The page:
When I got my new SSD I decided it was time to be brave and try to boot Linux from a USB. In case you were not aware, from the beginning of the year (2013) there were reports that booting Ubuntu was bricking some Samsung laptops. Of course I did not want to risk it with my new toy. At the end the problem was not Linux but a bug in the Samsung BIOS related to the UEFI boot. My laptop was not listed as one of the affected models, however not listed did not mean (to me) out of the woods. Moreover, if the laptop would deactivate the UEFI boot nothing bad should happen but once again we don’t leave in Shouldland and at the time the laptop was my only computer (not any more).
So I started Kubuntu from a USB and the sky did not fall over my head, that was a sign: there can be only one. Windows had to go. I grabbed a live CD (Parted Magic) and started my journey.
Part -I: Before the beginning.
If you plan to install a new operating system consider to first secure erase the disk, this is not for security reasons but for performance. Some tutorials using different tools:
- Gparted: How to: Secure Erase your Solid State Drive (SSD) with Parted Magic
- hdparm: ATA Secure Erase (SE) and hdparm
- HDDErase: How to use HDDErase
Be aware that if your SSD is old (like the one in my Asus Eee PC 900) it may not support the ATA command issue to clear the memory. In that case if you figure it out what to do tell me.
Part I: prepare yourself.
We will have to align everything (partitions, filesystems, lvm) to the erase block size, therefore the first order of business is to obtain the erase block and the page size of your SSD (or SD card). Try the website and the forums of your drive manufacturer, if you don’t find anything then try Google (or any other search engine), if you still out of luck contact the manufacturer, if everything fails it’s time for DIY.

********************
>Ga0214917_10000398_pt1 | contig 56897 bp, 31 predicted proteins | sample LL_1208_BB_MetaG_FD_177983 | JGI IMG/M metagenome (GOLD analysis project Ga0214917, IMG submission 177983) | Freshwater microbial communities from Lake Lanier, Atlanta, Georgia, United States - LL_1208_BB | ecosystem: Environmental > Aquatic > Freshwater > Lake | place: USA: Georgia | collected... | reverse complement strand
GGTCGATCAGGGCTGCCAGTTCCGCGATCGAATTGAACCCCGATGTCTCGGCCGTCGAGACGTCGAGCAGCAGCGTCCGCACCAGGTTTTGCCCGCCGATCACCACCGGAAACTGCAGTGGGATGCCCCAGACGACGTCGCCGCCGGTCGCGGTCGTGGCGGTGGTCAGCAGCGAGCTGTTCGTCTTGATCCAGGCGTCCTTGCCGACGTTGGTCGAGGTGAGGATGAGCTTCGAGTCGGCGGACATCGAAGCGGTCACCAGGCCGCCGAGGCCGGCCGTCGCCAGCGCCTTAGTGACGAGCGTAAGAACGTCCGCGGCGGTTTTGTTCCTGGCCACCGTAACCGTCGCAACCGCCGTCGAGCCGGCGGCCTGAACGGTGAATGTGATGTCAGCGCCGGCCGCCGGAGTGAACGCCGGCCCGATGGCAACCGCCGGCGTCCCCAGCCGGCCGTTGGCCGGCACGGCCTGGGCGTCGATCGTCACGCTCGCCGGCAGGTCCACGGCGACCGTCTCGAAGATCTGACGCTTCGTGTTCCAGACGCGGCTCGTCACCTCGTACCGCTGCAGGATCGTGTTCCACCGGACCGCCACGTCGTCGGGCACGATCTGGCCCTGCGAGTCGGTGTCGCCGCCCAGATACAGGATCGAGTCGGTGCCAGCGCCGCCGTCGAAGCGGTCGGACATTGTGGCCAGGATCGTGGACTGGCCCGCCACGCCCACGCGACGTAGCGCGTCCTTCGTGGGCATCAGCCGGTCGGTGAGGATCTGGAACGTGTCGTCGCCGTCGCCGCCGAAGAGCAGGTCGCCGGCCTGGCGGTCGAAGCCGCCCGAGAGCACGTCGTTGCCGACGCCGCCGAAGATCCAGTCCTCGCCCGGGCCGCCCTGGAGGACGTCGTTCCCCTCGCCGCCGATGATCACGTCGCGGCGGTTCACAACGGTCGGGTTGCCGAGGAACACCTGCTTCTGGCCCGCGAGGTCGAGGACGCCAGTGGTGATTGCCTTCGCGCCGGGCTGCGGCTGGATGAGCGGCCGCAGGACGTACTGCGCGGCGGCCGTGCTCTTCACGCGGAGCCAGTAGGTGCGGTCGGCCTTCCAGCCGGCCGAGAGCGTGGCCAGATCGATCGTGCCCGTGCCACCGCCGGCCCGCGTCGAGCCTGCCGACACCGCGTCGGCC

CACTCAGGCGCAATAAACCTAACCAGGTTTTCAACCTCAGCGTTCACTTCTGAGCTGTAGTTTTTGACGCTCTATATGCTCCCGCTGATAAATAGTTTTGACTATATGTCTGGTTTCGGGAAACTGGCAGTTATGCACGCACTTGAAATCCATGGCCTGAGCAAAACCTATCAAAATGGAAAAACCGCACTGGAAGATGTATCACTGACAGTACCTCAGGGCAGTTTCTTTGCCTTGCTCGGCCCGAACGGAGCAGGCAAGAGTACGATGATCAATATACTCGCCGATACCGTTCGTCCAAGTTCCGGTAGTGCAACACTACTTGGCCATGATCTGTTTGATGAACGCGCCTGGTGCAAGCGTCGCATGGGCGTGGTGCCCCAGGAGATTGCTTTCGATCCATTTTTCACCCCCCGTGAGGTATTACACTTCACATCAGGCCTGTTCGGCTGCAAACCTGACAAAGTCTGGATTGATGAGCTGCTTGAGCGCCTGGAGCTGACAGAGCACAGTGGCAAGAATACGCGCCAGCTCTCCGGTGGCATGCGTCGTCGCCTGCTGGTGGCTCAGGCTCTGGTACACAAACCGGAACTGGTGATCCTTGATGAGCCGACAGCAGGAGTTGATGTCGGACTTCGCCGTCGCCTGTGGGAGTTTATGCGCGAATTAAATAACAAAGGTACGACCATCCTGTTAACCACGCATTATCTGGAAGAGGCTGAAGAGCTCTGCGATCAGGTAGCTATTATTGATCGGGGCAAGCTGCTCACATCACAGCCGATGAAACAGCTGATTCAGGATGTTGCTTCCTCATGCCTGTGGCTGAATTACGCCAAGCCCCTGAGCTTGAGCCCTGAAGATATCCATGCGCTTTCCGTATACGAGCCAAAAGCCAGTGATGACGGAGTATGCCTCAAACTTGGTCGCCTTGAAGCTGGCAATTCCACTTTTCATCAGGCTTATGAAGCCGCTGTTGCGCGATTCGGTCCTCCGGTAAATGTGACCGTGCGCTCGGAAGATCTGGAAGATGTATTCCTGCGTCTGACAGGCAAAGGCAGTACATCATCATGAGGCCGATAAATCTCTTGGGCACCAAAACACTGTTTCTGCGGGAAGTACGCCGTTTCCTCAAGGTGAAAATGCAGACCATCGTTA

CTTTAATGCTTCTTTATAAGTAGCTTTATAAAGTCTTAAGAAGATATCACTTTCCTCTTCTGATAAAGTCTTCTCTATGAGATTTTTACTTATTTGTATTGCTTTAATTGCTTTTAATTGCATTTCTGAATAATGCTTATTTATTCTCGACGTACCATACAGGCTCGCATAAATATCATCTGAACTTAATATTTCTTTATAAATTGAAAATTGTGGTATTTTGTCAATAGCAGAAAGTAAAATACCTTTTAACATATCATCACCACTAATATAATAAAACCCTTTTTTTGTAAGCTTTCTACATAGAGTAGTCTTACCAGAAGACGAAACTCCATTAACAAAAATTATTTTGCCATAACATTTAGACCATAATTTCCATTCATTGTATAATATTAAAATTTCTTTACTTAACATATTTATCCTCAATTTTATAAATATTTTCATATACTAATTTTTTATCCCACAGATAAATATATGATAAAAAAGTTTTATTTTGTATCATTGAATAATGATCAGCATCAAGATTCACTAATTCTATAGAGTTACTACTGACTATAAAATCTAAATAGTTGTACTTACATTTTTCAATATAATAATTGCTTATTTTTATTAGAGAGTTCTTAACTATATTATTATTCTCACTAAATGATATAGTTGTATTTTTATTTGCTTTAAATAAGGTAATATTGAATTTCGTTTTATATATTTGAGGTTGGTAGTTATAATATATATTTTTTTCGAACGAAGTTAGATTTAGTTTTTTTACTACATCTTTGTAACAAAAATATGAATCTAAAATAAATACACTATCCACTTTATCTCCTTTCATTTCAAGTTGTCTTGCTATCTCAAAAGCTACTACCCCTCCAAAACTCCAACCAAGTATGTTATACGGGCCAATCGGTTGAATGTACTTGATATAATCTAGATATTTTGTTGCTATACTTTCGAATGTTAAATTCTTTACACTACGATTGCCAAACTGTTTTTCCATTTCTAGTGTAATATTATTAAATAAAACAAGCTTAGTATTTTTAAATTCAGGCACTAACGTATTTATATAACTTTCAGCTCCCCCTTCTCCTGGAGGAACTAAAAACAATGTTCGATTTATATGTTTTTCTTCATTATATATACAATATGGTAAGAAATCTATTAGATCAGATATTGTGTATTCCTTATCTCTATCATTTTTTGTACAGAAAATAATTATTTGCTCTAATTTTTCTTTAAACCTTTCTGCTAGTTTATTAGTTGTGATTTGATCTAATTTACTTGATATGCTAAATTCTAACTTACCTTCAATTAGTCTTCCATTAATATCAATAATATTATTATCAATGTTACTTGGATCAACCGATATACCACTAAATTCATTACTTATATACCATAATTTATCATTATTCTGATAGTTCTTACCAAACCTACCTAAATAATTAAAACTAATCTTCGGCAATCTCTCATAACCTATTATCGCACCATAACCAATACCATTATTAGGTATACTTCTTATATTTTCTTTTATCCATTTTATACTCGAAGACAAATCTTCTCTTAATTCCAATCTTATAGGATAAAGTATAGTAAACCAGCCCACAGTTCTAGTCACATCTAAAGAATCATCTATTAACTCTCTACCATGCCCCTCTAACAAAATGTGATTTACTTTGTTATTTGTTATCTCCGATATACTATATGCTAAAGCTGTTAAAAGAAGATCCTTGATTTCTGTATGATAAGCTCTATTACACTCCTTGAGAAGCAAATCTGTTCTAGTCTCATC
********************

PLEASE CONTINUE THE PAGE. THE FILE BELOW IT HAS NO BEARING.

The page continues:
The DIY way. There is a small tool call flashbench that can help to determine the erase block and page size of drives based on flash memories. You probably want to read first the theoretical explanation (which comes with nice tables and many flash model memories). Steps to install and execute:
- Make sure you have the essential tools to compile source code:
(debian based) $ sudo apt-get install build-essential
(archlinux) # pacman -S base-devel
- Install git:
(debian based) $ sudo apt-get install git
(archlinux) # pacman -S git
- Create a working directory
$ mkdir ~/projects; cd ~/projects
- Obtain the source code:
$ git clone git://git.linaro.org/people/arnd/flashbench.git
$ cd flashbench
- Now you can execute it and “guess” the values for your drive.
My Kingston HyperX 3K was not giving any meaningful results so I will print the results for the ASUS-PHISON SSD of my Eee PC 900: